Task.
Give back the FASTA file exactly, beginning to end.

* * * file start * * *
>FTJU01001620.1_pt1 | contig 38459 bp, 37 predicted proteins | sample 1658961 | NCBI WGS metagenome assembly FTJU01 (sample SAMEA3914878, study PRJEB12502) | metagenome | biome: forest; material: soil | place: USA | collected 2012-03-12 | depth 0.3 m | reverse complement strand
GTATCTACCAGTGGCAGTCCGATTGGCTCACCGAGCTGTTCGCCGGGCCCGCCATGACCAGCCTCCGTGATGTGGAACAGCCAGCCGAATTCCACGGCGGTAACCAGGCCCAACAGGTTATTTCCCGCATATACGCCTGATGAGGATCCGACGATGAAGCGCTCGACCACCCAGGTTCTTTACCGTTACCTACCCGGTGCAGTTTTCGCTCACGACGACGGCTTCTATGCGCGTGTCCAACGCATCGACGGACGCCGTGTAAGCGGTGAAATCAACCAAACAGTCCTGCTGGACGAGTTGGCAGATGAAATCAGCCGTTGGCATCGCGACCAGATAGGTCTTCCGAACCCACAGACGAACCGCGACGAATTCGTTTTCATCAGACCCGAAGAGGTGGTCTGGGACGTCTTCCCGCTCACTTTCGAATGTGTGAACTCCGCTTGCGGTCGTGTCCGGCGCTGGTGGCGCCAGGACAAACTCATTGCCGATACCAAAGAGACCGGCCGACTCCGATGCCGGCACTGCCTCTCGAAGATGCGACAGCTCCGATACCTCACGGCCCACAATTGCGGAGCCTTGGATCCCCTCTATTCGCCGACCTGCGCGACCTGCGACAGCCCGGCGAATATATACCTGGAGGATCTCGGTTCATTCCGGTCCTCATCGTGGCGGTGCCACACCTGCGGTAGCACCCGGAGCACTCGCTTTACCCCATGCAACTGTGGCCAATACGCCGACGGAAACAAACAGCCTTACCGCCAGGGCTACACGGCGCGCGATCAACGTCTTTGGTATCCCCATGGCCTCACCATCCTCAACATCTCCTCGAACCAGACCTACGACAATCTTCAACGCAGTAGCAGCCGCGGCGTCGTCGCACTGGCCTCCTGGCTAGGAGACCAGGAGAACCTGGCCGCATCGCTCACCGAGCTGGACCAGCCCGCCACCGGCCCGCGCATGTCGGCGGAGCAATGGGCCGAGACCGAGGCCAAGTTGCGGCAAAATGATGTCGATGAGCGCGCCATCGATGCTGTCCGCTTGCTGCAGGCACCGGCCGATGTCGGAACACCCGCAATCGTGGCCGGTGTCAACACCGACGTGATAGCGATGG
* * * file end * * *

>FTJU01001620.1_pt1 | contig 38459 bp, 37 predicted proteins | sample 1658961 | NCBI WGS metagenome assembly FTJU01 (sample SAMEA3914878, study PRJEB12502) | metagenome | biome: forest; material: soil | place: USA | collected 2012-03-12 | depth 0.3 m | reverse complement strand
GTATCTACCAGTGGCAGTCCGATTGGCTCACCGAGCTGTTCGCCGGGCCCGCCATGACCAGCCTCCGTGATGTGGAACAGCCAGCCGAATTCCACGGCGGTAACCAGGCCCAACAGGTTATTTCCCGCATATACGCCTGATGAGGATCCGACGATGAAGCGCTCGACCACCCAGGTTCTTTACCGTTACCTACCCGGTGCAGTTTTCGCTCACGACGACGGCTTCTATGCGCGTGTCCAACGCATCGACGGACGCCGTGTAAGCGGTGAAATCAACCAAACAGTCCTGCTGGACGAGTTGGCAGATGAAATCAGCCGTTGGCATCGCGACCAGATAGGTCTTCCGAACCCACAGACGAACCGCGACGAATTCGTTTTCATCAGACCCGAAGAGGTGGTCTGGGACGTCTTCCCGCTCACTTTCGAATGTGTGAACTCCGCTTGCGGTCGTGTCCGGCGCTGGTGGCGCCAGGACAAACTCATTGCCGATACCAAAGAGACCGGCCGACTCCGATGCCGGCACTGCCTCTCGAAGATGCGACAGCTCCGATACCTCACGGCCCACAATTGCGGAGCCTTGGATCCCCTCTATTCGCCGACCTGCGCGACCTGCGACAGCCCGGCGAATATATACCTGGAGGATCTCGGTTCATTCCGGTCCTCATCGTGGCGGTGCCACACCTGCGGTAGCACCCGGAGCACTCGCTTTACCCCATGCAACTGTGGCCAATACGCCGACGGAAACAAACAGCCTTACCGCCAGGGCTACACGGCGCGCGATCAACGTCTTTGGTATCCCCATGGCCTCACCATCCTCAACATCTCCTCGAACCAGACCTACGACAATCTTCAACGCAGTAGCAGCCGCGGCGTCGTCGCACTGGCCTCCTGGCTAGGAGACCAGGAGAACCTGGCCGCATCGCTCACCGAGCTGGACCAGCCCGCCACCGGCCCGCGCATGTCGGCGGAGCAATGGGCCGAGACCGAGGCCAAGTTGCGGCAAAATGATGTCGATGAGCGCGCCATCGATGCTGTCCGCTTGCTGCAGGCACCGGCCGATGTCGGAACACCCGCAATCGTGGCCGGTGTCAACACCGACGTGATAGCGATGG